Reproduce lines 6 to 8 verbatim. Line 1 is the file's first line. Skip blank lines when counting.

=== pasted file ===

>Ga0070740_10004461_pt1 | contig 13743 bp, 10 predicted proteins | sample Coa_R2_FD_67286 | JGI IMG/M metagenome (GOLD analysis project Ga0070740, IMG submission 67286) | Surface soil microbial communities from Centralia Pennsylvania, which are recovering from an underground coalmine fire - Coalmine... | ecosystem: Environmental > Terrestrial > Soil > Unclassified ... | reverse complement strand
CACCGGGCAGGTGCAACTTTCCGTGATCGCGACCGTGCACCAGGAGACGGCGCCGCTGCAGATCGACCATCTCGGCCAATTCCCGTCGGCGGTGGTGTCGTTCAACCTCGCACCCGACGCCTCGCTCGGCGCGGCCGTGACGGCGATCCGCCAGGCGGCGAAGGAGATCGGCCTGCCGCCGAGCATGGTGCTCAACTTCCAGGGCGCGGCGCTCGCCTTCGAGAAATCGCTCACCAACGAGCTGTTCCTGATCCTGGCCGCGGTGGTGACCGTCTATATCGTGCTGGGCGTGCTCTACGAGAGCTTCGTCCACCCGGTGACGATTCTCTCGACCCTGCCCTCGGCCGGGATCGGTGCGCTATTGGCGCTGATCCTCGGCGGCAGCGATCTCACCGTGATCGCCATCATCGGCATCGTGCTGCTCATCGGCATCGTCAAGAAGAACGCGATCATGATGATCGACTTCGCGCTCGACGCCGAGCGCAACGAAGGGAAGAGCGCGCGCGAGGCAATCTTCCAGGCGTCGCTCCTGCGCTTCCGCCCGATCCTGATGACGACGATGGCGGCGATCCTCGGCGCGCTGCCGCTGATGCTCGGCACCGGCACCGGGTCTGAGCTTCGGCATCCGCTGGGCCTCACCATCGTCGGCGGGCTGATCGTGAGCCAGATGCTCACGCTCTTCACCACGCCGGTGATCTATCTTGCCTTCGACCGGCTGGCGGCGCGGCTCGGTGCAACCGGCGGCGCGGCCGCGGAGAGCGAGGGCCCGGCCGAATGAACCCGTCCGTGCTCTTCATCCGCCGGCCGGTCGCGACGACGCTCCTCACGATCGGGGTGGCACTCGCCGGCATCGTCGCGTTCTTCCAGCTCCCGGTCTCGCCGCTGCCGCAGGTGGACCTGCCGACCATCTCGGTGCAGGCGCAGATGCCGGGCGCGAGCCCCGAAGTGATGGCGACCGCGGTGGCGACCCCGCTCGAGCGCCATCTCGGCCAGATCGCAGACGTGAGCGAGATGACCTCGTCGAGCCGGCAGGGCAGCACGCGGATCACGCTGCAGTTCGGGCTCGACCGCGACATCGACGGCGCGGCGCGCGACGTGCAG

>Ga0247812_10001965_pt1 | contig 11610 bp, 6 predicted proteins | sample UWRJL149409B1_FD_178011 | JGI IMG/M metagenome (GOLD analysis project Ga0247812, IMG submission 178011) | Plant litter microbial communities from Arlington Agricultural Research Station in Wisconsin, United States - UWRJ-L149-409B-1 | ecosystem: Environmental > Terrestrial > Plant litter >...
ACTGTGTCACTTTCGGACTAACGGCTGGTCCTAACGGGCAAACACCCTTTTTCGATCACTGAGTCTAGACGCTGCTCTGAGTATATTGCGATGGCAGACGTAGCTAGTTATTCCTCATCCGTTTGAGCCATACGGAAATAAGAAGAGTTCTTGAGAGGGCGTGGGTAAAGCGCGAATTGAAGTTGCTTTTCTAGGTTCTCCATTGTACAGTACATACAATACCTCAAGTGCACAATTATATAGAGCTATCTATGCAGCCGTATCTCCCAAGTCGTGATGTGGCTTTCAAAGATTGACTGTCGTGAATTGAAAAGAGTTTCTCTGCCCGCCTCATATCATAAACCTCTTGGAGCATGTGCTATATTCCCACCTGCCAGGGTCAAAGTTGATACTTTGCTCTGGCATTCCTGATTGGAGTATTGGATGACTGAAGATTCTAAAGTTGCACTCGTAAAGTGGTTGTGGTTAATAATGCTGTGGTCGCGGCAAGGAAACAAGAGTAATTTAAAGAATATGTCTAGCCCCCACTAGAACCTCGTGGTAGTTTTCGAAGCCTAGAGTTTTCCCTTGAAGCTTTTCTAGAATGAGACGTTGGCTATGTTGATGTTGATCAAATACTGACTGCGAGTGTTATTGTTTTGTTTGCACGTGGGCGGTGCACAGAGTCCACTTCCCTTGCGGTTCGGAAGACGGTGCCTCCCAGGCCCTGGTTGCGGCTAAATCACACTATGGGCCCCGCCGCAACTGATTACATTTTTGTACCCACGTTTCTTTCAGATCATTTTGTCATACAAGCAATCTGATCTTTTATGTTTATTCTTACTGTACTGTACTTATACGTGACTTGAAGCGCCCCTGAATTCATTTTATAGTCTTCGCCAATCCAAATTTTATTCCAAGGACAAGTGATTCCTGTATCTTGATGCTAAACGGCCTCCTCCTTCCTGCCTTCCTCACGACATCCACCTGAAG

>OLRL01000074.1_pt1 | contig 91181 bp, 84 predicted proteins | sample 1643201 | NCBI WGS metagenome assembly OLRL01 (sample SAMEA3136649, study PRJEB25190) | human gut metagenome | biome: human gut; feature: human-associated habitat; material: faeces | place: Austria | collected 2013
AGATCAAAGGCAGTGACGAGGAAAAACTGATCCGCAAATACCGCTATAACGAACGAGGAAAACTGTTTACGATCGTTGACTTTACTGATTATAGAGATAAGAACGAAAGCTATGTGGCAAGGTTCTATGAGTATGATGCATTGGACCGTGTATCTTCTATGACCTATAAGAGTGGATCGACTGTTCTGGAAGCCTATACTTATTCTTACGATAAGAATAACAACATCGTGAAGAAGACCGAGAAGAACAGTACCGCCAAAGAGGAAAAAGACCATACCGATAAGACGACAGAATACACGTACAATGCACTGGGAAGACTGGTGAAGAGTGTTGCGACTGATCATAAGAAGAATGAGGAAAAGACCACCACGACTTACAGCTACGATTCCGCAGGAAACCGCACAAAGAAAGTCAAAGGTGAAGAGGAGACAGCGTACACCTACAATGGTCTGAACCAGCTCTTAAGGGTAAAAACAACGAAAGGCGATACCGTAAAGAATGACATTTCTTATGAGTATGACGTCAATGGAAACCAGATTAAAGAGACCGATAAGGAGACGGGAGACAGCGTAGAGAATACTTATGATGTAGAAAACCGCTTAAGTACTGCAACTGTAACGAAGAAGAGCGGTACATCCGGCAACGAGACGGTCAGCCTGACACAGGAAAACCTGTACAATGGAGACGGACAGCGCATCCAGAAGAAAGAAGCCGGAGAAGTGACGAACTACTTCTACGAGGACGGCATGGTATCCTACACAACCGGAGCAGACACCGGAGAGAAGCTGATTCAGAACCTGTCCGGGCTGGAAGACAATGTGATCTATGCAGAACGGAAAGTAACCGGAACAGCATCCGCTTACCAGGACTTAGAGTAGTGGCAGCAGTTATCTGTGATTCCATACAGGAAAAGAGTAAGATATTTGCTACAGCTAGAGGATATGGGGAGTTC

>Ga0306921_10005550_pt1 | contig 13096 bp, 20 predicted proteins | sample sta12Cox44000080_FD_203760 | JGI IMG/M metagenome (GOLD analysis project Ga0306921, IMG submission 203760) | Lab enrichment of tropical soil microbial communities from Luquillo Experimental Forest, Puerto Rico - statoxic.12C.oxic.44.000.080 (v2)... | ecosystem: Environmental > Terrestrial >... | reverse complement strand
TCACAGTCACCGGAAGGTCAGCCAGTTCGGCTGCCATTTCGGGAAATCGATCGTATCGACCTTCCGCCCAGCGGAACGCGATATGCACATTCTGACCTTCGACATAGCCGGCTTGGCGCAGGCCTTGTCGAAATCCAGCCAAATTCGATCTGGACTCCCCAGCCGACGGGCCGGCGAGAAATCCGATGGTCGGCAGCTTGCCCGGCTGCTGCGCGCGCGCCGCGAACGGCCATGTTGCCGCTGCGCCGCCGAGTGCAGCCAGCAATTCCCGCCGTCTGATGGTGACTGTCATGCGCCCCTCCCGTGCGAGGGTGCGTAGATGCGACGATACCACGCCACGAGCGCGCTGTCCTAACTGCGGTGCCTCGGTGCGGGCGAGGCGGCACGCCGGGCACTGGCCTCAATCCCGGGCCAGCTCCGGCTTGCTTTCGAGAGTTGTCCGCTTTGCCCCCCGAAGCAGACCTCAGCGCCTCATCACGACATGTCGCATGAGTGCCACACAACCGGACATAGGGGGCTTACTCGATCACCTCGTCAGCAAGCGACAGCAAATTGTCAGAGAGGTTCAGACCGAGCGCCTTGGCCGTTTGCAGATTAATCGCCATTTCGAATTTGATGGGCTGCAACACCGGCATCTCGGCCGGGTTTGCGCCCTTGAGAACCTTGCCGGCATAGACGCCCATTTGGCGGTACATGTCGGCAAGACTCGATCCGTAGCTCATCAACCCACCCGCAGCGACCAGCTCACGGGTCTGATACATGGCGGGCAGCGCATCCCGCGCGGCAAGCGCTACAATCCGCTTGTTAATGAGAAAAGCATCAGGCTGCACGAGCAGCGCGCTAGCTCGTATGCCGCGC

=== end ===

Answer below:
AGATCAAAGGCAGTGACGAGGAAAAACTGATCCGCAAATACCGCTATAACGAACGAGGAAAACTGTTTACGATCGTTGACTTTACTGATTATAGAGATAAGAACGAAAGCTATGTGGCAAGGTTCTATGAGTATGATGCATTGGACCGTGTATCTTCTATGACCTATAAGAGTGGATCGACTGTTCTGGAAGCCTATACTTATTCTTACGATAAGAATAACAACATCGTGAAGAAGACCGAGAAGAACAGTACCGCCAAAGAGGAAAAAGACCATACCGATAAGACGACAGAATACACGTACAATGCACTGGGAAGACTGGTGAAGAGTGTTGCGACTGATCATAAGAAGAATGAGGAAAAGACCACCACGACTTACAGCTACGATTCCGCAGGAAACCGCACAAAGAAAGTCAAAGGTGAAGAGGAGACAGCGTACACCTACAATGGTCTGAACCAGCTCTTAAGGGTAAAAACAACGAAAGGCGATACCGTAAAGAATGACATTTCTTATGAGTATGACGTCAATGGAAACCAGATTAAAGAGACCGATAAGGAGACGGGAGACAGCGTAGAGAATACTTATGATGTAGAAAACCGCTTAAGTACTGCAACTGTAACGAAGAAGAGCGGTACATCCGGCAACGAGACGGTCAGCCTGACACAGGAAAACCTGTACAATGGAGACGGACAGCGCATCCAGAAGAAAGAAGCCGGAGAAGTGACGAACTACTTCTACGAGGACGGCATGGTATCCTACACAACCGGAGCAGACACCGGAGAGAAGCTGATTCAGAACCTGTCCGGGCTGGAAGACAATGTGATCTATGCAGAACGGAAAGTAACCGGAACAGCATCCGCTTACCAGGACTTAGAGTAGTGGCAGCAGTTATCTGTGATTCCATACAGGAAAAGAGTAAGATATTTGCTACAGCTAGAGGATATGGGGAGTTC

>Ga0306921_10005550_pt1 | contig 13096 bp, 20 predicted proteins | sample sta12Cox44000080_FD_203760 | JGI IMG/M metagenome (GOLD analysis project Ga0306921, IMG submission 203760) | Lab enrichment of tropical soil microbial communities from Luquillo Experimental Forest, Puerto Rico - statoxic.12C.oxic.44.000.080 (v2)... | ecosystem: Environmental > Terrestrial >... | reverse complement strand
TCACAGTCACCGGAAGGTCAGCCAGTTCGGCTGCCATTTCGGGAAATCGATCGTATCGACCTTCCGCCCAGCGGAACGCGATATGCACATTCTGACCTTCGACATAGCCGGCTTGGCGCAGGCCTTGTCGAAATCCAGCCAAATTCGATCTGGACTCCCCAGCCGACGGGCCGGCGAGAAATCCGATGGTCGGCAGCTTGCCCGGCTGCTGCGCGCGCGCCGCGAACGGCCATGTTGCCGCTGCGCCGCCGAGTGCAGCCAGCAATTCCCGCCGTCTGATGGTGACTGTCATGCGCCCCTCCCGTGCGAGGGTGCGTAGATGCGACGATACCACGCCACGAGCGCGCTGTCCTAACTGCGGTGCCTCGGTGCGGGCGAGGCGGCACGCCGGGCACTGGCCTCAATCCCGGGCCAGCTCCGGCTTGCTTTCGAGAGTTGTCCGCTTTGCCCCCCGAAGCAGACCTCAGCGCCTCATCACGACATGTCGCATGAGTGCCACACAACCGGACATAGGGGGCTTACTCGATCACCTCGTCAGCAAGCGACAGCAAATTGTCAGAGAGGTTCAGACCGAGCGCCTTGGCCGTTTGCAGATTAATCGCCATTTCGAATTTGATGGGCTGCAACACCGGCATCTCGGCCGGGTTTGCGCCCTTGAGAACCTTGCCGGCATAGACGCCCATTTGGCGGTACATGTCGGCAAGACTCGATCCGTAGCTCATCAACCCACCCGCAGCGACCAGCTCACGGGTCTGATACATGGCGGGCAGCGCATCCCGCGCGGCAAGCGCTACAATCCGCTTGTTAATGAGAAAAGCATCAGGCTGCACGAGCAGCGCGCTAGCTCGTATGCCGCGC